As I said in my review of Red Ladder Theatre’s The Damned United a few months ago, I’m really not into football. I do of course love theatre, however, so I find myself at a bit of crossroads when these two things merge. Yet, that production did have a wonderful and unique energy about it, so I found myself interested in Pilot Theatre’s new play The Season Ticket, produced in collaboration with Northern Stage. Directed by Pilot’s Associate Director Katie Posner, I managed to catch the show on its stop at York Theatre Royal.

The Season Ticket was originally a novel by Jonathan Tulloch, and is better known for being adapted into the film Purely Belter in 2000. It follows the story of Gerry and Sewell (Niek Versteeg and Will Graham), two teenagers obsessed with football in a run-down area in the North East. They dream of getting two Newcastle United season tickets, and set out to earn a thousand pounds as they navigate a landscape of domestic abuse, teenage pregnancy and oppressive teachers.


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For the first time in months after leaving a theatre, I had to take a long moment to reflect on the last two hours and get my breath back. This is mainly down to the tremendous energy, focus and dynamism of the play’s ensemble of performers, including Kevin Wathen – as the play’s sympathetic glimmer of hope – in the form of handyman Dan, and Laila Zaidi as Gerry’s conflicted sister Claire. Joe Caffrey also gives a stunning performance as Gerry’s alcoholic, abusive father Terry, and Victoria Elliott acts as a wonderful counterbalance, and is the dynamic icing on the cake in a well-cast, well-characterised ensemble.

Evoking this energy from Lee Mattinson’s adaptation is Posner’s clear directorial vision, which imbues the performances with a sense of vigour and determination underneath the skin of the characters and the piece itself. You can clearly see that great care has been taken with establishing the relationship between director and performer, and The Season Ticket is a fantastic example of the result of such powerful complicity.

Firmly rounding out Posner’s vision and bringing Tulloch’s world to life are top notch production values; Alexandra Stafford’s lighting design consists of a lovely palette of both bright and cold washes, which are perfectly balanced throughout to create various moods and atmospheres throughout. There’s also some excellent sound design and composition work from James Frewer, who creates an evocative, subtle soundtrack to the piece that sits on the periphery of the audience’s senses to maintain the play-world’s various atmospheres and cover scene changes.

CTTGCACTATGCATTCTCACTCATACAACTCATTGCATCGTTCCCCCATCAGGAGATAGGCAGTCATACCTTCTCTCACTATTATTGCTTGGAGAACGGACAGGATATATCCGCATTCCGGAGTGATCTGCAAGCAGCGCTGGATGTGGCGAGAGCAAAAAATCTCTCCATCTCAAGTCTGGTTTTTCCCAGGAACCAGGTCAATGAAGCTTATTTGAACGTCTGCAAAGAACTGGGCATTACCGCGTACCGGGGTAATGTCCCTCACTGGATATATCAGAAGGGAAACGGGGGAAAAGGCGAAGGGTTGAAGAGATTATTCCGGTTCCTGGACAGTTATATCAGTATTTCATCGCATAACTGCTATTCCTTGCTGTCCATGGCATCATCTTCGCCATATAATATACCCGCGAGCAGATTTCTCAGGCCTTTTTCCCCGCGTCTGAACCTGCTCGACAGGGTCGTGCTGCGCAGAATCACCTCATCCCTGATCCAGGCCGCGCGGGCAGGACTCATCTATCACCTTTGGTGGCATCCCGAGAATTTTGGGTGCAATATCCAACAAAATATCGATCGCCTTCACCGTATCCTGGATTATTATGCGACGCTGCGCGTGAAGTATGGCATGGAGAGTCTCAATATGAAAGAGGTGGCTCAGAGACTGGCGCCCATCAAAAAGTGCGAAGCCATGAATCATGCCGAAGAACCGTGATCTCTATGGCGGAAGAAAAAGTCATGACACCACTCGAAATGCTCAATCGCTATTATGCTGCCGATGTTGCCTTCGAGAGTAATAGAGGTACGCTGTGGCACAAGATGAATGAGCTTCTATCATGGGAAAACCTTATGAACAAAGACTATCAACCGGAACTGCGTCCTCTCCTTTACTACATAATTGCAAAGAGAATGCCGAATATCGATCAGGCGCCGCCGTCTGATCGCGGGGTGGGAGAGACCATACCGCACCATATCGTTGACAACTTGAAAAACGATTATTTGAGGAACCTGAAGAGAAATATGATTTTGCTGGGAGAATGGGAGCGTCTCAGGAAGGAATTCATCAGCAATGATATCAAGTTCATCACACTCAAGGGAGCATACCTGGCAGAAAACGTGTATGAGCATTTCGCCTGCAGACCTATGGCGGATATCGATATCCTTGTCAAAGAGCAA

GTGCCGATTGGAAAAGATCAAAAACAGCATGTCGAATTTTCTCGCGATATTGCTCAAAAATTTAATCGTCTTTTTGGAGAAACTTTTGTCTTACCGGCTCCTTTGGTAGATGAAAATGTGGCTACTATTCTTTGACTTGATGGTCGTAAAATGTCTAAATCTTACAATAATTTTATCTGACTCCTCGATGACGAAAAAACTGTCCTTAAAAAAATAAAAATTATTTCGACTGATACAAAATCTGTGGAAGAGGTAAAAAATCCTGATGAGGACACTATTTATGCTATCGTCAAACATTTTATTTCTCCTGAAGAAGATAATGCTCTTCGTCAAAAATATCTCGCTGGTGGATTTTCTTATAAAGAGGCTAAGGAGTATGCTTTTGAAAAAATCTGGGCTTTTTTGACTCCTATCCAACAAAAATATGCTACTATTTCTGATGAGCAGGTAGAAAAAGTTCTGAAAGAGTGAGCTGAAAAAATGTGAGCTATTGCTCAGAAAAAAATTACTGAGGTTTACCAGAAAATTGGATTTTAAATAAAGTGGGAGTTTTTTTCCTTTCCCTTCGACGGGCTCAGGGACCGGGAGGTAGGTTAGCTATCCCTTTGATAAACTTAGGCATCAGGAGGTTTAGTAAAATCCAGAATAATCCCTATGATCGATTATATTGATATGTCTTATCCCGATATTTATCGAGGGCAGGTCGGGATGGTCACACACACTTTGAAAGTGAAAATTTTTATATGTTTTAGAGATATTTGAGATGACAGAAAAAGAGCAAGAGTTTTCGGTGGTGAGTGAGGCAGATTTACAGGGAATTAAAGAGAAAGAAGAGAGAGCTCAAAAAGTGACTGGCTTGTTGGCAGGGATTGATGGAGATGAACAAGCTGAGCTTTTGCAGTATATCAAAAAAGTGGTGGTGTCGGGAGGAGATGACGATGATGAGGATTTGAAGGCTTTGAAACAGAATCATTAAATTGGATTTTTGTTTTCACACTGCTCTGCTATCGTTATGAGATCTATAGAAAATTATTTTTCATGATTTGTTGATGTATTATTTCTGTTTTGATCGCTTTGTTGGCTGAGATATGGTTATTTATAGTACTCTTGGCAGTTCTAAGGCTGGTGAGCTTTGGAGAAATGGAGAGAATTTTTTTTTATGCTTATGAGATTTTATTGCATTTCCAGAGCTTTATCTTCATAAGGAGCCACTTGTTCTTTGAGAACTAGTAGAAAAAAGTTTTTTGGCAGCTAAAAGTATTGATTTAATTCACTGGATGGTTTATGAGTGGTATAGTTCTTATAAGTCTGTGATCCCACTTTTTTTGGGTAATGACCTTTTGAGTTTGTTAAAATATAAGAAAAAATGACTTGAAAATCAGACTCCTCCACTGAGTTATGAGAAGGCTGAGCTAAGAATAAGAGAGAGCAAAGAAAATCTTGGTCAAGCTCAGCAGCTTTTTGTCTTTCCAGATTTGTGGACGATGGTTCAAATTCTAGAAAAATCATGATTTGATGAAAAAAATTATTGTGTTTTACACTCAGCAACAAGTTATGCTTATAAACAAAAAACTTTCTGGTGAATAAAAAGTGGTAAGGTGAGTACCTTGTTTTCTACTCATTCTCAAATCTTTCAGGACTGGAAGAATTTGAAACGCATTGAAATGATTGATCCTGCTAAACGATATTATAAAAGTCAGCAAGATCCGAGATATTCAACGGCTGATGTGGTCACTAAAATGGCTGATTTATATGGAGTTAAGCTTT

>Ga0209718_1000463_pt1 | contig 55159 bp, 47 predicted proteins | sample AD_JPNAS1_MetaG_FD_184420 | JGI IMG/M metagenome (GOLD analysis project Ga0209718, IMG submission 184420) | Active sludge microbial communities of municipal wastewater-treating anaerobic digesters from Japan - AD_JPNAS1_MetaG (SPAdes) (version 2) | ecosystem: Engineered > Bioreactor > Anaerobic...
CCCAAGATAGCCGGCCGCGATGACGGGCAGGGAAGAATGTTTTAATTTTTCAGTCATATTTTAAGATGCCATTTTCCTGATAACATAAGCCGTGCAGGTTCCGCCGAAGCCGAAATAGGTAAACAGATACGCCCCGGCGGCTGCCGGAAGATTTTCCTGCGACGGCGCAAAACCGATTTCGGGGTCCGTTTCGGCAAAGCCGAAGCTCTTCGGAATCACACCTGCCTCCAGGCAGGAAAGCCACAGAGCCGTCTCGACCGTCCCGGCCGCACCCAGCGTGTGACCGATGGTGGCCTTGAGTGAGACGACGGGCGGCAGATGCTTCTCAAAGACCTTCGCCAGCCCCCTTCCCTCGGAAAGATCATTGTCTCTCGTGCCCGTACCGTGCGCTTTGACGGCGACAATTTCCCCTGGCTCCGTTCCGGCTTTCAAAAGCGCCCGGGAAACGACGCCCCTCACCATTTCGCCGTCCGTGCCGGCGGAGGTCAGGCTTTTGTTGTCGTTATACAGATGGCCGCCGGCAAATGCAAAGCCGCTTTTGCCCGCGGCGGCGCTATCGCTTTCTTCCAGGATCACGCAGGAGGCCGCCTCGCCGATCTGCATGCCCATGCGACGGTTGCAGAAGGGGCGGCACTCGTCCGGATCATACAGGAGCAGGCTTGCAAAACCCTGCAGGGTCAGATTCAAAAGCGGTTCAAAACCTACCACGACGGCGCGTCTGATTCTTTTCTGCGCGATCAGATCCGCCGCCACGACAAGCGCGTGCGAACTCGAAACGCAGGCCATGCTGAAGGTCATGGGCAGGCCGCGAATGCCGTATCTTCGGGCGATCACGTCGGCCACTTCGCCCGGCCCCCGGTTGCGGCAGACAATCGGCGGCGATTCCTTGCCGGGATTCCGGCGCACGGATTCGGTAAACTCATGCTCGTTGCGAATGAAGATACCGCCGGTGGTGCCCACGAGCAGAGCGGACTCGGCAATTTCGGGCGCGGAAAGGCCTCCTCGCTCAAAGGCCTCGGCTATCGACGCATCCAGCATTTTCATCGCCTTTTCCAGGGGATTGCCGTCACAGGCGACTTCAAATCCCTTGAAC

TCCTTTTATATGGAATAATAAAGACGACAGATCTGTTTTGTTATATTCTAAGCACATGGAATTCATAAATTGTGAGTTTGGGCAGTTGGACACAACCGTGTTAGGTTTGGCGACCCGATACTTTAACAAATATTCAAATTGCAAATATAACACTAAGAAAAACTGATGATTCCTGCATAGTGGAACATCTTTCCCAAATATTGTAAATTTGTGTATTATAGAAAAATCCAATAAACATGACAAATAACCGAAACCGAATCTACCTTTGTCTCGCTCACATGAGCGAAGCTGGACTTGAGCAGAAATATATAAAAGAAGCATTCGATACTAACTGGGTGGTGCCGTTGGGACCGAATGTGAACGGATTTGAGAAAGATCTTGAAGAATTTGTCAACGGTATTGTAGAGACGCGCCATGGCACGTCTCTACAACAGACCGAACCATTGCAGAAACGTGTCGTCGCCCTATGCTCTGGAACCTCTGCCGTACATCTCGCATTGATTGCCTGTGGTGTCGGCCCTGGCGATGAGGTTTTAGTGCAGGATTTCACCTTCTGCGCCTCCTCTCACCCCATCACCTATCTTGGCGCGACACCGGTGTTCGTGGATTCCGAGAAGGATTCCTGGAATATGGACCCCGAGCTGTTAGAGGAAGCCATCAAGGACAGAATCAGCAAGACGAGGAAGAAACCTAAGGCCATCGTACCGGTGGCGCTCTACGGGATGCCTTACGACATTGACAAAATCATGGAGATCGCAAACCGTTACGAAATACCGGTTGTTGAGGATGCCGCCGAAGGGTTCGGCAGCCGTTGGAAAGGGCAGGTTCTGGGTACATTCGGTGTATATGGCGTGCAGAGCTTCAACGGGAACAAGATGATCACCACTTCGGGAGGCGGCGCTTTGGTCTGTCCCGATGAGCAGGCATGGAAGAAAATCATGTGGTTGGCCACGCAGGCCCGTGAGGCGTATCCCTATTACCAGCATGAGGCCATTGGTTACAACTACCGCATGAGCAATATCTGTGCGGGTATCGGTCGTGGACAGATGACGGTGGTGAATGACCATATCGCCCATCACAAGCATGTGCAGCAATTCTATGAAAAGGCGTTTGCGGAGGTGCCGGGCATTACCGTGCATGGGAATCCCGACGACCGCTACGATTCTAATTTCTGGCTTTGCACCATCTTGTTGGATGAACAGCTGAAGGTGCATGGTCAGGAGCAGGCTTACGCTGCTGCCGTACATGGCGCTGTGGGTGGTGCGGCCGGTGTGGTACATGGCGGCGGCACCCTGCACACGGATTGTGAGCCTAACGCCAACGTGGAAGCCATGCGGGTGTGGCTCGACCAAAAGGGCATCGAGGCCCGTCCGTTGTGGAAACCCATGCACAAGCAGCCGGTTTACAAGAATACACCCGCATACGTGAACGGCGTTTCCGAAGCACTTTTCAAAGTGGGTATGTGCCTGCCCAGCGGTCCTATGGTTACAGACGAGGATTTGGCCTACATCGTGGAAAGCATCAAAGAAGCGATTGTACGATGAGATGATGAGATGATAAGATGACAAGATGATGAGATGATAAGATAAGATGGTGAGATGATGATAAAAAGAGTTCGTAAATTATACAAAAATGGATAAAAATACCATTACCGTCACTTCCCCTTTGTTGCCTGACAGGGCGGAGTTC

But it has to be Jean Chan’s gorgeous set design that stands out the most amongst the production aspects. Reflecting perfectly the grittiness and grottiness of some run down concrete flats, with an ability to transport audiences to a stand in the Stadium of Light in an instant with a few slick adjustments, Chan’s concept is both clever and very well thought out. The set design generates a sumptuously simple visual spectacle on its own, but when combined with the other production aspects, you get a stunning, well-considered scenography.

The Season Ticket is a gripping tale of determination, dotted with both comic and heart-breaking moments throughout. It demonstrates the power of dreams in a fairly unexpected setting through two unlikely characters and their familiars, along with their enemies and bumps along the way. The Season Ticket is a wonderful live experience to be a part of, and has been one of my favourite Pilot shows so far. Make sure you catch it while it’s on tour – you certainly won’t regret it.

The Season Ticket played at York Theatre Royal until October 15 and is on tour. For more information and tickets, visit http://pilot-theatre.com/performance/the-season-ticket

Photo: Topher McGrillis